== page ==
Well, you need a volatile (icy) core covered in a rock or metal shell. This is the opposite of what happens normally when a melted body differentiates.
There are bodies that are all ice. So let's start with that, and figure out how to make a hard crunchy shell like a cosmic M&M.
Planets normally grow by accretion anyway. You just need to move it from the region where it accumulated ice particles and into a region where it accumulates rock or other heavy material. These regions are normally separated in the protoplanetary disk, on either side of the frost line.
So, at first glance, it seems we just need to have a body that grows large as it tacks inward and eventually crosses the frost line. Planets do in fact move around as they influence each other and interact with the surrounding media.
The main issue is that accumulating material causes the body to heat up, both from the energy gained by consolidating the particles and from radioactive materials incorporated. Many asteroids show signs of separating out denser material, and Ceres and Vesta were warm enough to relax into spheres. This is exactly what we don't want to happen.
But... giant supernucules comets do exist; they grew to large size without boiling themselves off. So take that as a given.
So how about this: A "rubble pile" recently got blown apart from an impact, forming a cloud of debris that will mostly pull itself back together again. It formed well inside the frost line but was pushed outward. Meanwhile, out frozen chewy center is moving inward and they happen to cross orbits right when the rubble pile was existing as an extended cloud spread out around an arc of its orbit. The large mass of the center easily pulls it back together again, but the debris gathers around the solid frozen center.
Now these rubble piles normally get blown apart and re-aggregate and indeed stay as loose rubble, not melting from the heat of formation. Again, they exist, it happens. The pieces are mostly in the same orbit already and come back together reasonably gently, compared to random collisions of protoplanets.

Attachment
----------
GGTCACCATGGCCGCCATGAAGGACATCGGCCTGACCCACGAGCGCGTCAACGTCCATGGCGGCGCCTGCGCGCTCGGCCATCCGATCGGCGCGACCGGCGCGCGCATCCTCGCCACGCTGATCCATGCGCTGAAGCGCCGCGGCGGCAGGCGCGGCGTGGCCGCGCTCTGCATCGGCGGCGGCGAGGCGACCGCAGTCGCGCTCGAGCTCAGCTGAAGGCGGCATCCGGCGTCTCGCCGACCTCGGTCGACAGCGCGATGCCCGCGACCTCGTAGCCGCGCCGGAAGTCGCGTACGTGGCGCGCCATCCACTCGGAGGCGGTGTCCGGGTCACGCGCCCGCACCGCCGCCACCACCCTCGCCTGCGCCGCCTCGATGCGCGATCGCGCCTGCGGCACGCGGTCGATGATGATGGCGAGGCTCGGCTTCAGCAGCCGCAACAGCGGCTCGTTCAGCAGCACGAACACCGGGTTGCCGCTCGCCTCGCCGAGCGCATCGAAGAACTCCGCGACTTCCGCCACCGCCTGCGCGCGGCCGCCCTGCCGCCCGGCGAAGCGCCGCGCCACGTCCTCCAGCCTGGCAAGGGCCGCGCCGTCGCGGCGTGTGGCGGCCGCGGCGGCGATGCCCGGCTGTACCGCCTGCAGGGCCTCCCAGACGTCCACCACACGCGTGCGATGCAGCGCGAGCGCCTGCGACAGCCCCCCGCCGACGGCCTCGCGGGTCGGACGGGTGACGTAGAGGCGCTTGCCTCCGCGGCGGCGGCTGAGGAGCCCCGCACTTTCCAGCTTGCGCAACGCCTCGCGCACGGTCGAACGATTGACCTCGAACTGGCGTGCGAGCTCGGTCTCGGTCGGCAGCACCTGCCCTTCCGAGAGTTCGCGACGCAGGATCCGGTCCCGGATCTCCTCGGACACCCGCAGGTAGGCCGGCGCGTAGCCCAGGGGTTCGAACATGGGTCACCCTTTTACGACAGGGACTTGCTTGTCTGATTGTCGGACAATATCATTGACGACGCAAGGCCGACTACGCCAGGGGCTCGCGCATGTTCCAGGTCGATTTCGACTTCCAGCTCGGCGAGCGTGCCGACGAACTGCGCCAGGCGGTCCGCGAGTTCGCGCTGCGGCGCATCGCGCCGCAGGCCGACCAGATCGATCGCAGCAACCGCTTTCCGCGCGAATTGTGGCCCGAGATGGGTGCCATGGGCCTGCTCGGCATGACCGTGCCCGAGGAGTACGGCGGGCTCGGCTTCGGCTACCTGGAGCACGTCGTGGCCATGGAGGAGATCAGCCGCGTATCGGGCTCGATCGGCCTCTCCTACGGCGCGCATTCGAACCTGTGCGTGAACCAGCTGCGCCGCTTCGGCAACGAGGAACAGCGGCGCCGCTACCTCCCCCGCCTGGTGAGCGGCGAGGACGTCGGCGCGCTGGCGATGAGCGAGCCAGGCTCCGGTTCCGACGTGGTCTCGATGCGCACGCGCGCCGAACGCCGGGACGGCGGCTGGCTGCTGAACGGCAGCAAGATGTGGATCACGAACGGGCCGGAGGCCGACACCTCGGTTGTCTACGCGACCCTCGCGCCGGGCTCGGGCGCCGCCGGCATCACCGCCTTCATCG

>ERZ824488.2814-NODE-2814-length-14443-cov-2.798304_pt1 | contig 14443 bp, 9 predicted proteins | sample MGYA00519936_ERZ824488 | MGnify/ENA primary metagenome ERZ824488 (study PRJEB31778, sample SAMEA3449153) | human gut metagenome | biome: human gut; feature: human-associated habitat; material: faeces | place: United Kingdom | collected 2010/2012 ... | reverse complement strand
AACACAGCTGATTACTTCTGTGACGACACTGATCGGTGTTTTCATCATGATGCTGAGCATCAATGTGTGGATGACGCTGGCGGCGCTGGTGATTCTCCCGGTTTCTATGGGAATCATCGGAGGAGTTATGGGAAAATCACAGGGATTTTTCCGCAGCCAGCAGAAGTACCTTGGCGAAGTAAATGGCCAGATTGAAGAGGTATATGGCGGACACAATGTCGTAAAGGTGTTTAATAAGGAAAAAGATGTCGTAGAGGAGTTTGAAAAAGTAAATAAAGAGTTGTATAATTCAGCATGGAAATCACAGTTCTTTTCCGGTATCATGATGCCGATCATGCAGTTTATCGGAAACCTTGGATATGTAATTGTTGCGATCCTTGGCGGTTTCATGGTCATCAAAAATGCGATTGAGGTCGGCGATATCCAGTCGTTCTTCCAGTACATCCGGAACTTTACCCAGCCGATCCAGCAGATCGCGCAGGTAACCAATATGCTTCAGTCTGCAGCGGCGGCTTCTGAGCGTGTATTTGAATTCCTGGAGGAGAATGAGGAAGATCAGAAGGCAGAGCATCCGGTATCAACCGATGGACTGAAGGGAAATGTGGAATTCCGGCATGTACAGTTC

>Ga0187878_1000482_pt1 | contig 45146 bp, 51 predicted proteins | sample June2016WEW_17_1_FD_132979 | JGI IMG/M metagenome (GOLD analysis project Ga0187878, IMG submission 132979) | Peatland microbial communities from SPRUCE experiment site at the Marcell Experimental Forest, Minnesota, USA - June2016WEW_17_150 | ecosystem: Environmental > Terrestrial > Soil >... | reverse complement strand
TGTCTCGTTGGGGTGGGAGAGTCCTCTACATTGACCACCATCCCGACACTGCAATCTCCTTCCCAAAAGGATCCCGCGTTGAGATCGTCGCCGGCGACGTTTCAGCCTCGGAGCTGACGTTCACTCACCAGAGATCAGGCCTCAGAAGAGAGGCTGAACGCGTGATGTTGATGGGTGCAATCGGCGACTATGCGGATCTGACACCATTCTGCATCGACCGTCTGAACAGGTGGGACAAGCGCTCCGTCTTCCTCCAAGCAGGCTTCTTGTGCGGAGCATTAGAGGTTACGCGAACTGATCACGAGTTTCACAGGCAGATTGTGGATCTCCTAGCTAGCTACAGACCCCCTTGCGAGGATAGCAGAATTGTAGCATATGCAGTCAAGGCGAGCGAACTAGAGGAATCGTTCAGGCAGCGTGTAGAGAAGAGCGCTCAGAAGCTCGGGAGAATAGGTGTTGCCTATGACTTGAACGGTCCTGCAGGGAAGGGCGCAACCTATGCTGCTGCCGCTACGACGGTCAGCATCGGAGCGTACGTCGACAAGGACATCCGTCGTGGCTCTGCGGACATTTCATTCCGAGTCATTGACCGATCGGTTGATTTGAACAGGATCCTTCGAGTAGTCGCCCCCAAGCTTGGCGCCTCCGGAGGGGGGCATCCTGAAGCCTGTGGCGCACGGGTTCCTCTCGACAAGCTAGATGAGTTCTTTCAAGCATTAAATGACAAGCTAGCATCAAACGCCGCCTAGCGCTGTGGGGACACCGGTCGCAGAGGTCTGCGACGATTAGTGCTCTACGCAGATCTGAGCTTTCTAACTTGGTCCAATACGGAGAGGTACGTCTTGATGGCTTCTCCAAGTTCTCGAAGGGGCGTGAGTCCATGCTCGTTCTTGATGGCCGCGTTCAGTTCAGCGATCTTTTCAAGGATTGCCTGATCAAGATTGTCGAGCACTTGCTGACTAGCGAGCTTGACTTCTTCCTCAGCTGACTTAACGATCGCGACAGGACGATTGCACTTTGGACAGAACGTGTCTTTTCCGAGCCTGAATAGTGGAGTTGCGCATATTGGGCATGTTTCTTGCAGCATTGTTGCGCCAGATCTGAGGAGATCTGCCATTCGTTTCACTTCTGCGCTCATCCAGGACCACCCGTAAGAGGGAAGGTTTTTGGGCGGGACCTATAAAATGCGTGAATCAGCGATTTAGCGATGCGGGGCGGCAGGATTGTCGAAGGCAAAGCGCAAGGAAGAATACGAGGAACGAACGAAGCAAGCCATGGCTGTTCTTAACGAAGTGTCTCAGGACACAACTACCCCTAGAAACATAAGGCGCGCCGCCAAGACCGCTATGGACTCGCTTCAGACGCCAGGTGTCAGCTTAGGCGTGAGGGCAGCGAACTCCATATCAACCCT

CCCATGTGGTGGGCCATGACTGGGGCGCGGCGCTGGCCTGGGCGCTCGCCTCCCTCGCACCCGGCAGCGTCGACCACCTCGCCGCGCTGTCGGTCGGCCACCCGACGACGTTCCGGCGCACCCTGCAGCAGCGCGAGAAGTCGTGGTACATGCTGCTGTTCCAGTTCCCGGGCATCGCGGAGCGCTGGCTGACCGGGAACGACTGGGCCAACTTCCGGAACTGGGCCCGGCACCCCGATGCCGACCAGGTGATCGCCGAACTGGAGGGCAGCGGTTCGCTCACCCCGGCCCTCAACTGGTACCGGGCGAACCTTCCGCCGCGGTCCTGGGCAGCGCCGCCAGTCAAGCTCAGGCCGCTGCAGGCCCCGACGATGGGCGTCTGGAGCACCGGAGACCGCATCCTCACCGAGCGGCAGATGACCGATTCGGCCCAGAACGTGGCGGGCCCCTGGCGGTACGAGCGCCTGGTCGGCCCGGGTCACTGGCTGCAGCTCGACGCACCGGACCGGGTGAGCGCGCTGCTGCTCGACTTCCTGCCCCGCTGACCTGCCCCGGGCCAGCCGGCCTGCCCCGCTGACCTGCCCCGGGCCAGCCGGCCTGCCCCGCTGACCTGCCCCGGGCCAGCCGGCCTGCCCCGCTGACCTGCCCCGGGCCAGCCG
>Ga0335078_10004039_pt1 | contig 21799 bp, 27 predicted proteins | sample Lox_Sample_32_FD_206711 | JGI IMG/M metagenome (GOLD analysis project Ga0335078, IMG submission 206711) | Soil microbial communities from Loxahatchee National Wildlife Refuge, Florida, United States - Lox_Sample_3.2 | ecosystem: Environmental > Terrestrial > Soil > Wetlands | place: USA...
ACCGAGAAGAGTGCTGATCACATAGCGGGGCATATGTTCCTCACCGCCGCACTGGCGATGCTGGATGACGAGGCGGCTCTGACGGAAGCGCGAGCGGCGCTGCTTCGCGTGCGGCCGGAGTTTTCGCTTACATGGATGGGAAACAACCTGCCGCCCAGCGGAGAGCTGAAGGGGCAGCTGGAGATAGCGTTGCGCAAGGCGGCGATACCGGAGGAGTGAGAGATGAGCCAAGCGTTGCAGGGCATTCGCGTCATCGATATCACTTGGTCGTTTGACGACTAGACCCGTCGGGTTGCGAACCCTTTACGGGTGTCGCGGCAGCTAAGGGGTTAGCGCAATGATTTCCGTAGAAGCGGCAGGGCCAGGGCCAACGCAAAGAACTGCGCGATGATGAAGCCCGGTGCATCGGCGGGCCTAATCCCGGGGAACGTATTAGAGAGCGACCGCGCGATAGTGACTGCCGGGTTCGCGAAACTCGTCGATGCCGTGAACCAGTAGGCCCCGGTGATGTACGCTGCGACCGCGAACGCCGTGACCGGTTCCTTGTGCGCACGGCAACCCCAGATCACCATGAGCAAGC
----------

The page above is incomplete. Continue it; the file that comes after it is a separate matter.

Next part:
Meanwhile, the ice serves as a heat sink: a crashing mountain will blow off a small part of the ice, rather than heating up the whole globe. It stays cold, though loses some mass.
Once it is covered in a protective shell of rock, it can continue migrating inward and collect additional material. The now thicker crust does melt were it is impacted by random arrivals (not part of the same co-moving debris), and starts to form a solid shell. We just have to add to it gradually enough that it doesn't melt through, and cools between collisions.
So, we can quite plausibly get our cosmic M&M!
Now, how do we get it to heat up?
Move it to the oven! It's tacking inward... towards the forming star. It seems most convenient to continue on this tack rather than introduce more bodies.
This region will naturally make rocky bodies, as ice melts and vaporizes, but rock does not. So, the crust will not melt into magma but the ices will melt and boil off.
Now we need to get the temperature just right so the shell becomes soft and plastic, but doesn't melt into magma and sink into the ice. Layering helps: the outer layers exposed to the sunlight will melt but under that is still solid and the solid part cracks and shifts but the melted surface plasters over any gaps that open up as it expands.
Eventually, the initial high-UV phase of the star settles down into normal main sequence, and the oven goes from broil to keep-warm.
You are left with a hollow shell filled with an ocean and a thick atmosphere. Magma from the shell dripped down in places, forming long spires that criss-cross through the interior. The ocean might touch once side of the shell due to density differences, but keeps clearance on the opposite side at the very least.